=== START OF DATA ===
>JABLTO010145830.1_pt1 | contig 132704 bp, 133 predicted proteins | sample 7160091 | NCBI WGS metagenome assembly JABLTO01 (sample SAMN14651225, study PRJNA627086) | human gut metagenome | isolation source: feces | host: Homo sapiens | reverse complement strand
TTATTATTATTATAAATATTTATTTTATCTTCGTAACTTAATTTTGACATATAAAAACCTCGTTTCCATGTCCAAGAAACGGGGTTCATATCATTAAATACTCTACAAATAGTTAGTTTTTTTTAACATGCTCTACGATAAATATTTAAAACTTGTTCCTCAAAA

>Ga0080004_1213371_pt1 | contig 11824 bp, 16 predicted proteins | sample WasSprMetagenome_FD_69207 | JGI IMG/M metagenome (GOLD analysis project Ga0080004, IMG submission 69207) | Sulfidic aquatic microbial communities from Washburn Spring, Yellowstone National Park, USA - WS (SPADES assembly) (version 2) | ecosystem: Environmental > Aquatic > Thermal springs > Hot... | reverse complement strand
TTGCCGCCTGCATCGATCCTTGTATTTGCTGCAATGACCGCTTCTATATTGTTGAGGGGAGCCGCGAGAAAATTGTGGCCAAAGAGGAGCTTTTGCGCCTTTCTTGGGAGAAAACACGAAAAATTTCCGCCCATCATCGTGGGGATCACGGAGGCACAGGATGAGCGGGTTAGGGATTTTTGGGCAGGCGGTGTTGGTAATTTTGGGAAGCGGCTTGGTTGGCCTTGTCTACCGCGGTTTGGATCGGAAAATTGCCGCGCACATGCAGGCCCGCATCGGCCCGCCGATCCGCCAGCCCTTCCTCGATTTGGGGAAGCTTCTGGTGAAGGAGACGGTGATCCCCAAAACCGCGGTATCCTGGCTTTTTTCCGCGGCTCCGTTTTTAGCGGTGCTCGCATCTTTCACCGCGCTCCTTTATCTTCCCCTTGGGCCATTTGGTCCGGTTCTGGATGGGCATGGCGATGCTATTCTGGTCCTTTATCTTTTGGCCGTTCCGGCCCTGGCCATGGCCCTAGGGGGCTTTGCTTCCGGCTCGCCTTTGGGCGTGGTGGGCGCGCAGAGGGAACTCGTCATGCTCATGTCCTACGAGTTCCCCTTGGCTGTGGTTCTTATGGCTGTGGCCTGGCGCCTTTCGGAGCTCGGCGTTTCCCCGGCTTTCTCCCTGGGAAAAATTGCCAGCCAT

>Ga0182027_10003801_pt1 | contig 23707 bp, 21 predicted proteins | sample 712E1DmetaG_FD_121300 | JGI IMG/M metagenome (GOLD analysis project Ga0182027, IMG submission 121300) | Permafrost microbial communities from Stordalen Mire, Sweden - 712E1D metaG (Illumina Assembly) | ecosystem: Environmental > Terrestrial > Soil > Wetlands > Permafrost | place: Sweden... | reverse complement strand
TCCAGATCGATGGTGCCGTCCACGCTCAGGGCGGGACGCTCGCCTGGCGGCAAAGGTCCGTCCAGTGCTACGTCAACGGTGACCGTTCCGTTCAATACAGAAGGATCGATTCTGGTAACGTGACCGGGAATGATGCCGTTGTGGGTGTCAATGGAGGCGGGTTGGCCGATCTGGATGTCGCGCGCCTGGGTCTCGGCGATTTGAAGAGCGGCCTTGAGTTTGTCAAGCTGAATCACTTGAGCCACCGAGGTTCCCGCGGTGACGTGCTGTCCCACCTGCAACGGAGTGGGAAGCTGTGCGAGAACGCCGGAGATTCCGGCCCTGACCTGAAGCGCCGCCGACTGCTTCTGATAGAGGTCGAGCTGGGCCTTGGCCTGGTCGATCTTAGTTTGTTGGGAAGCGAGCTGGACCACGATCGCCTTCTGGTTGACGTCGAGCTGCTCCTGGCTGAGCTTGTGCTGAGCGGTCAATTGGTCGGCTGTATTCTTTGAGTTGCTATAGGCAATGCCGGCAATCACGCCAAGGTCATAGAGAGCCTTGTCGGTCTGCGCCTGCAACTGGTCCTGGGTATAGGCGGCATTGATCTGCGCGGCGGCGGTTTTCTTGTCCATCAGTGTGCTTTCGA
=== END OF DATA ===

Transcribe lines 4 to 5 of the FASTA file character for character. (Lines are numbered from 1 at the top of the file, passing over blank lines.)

TTGCCGCCTGCATCGATCCTTGTATTTGCTGCAATGACCGCTTCTATATTGTTGAGGGGAGCCGCGAGAAAATTGTGGCCAAAGAGGAGCTTTTGCGCCTTTCTTGGGAGAAAACACGAAAAATTTCCGCCCATCATCGTGGGGATCACGGAGGCACAGGATGAGCGGGTTAGGGATTTTTGGGCAGGCGGTGTTGGTAATTTTGGGAAGCGGCTTGGTTGGCCTTGTCTACCGCGGTTTGGATCGGAAAATTGCCGCGCACATGCAGGCCCGCATCGGCCCGCCGATCCGCCAGCCCTTCCTCGATTTGGGGAAGCTTCTGGTGAAGGAGACGGTGATCCCCAAAACCGCGGTATCCTGGCTTTTTTCCGCGGCTCCGTTTTTAGCGGTGCTCGCATCTTTCACCGCGCTCCTTTATCTTCCCCTTGGGCCATTTGGTCCGGTTCTGGATGGGCATGGCGATGCTATTCTGGTCCTTTATCTTTTGGCCGTTCCGGCCCTGGCCATGGCCCTAGGGGGCTTTGCTTCCGGCTCGCCTTTGGGCGTGGTGGGCGCGCAGAGGGAACTCGTCATGCTCATGTCCTACGAGTTCCCCTTGGCTGTGGTTCTTATGGCTGTGGCCTGGCGCCTTTCGGAGCTCGGCGTTTCCCCGGCTTTCTCCCTGGGAAAAATTGCCAGCCAT

>Ga0182027_10003801_pt1 | contig 23707 bp, 21 predicted proteins | sample 712E1DmetaG_FD_121300 | JGI IMG/M metagenome (GOLD analysis project Ga0182027, IMG submission 121300) | Permafrost microbial communities from Stordalen Mire, Sweden - 712E1D metaG (Illumina Assembly) | ecosystem: Environmental > Terrestrial > Soil > Wetlands > Permafrost | place: Sweden... | reverse complement strand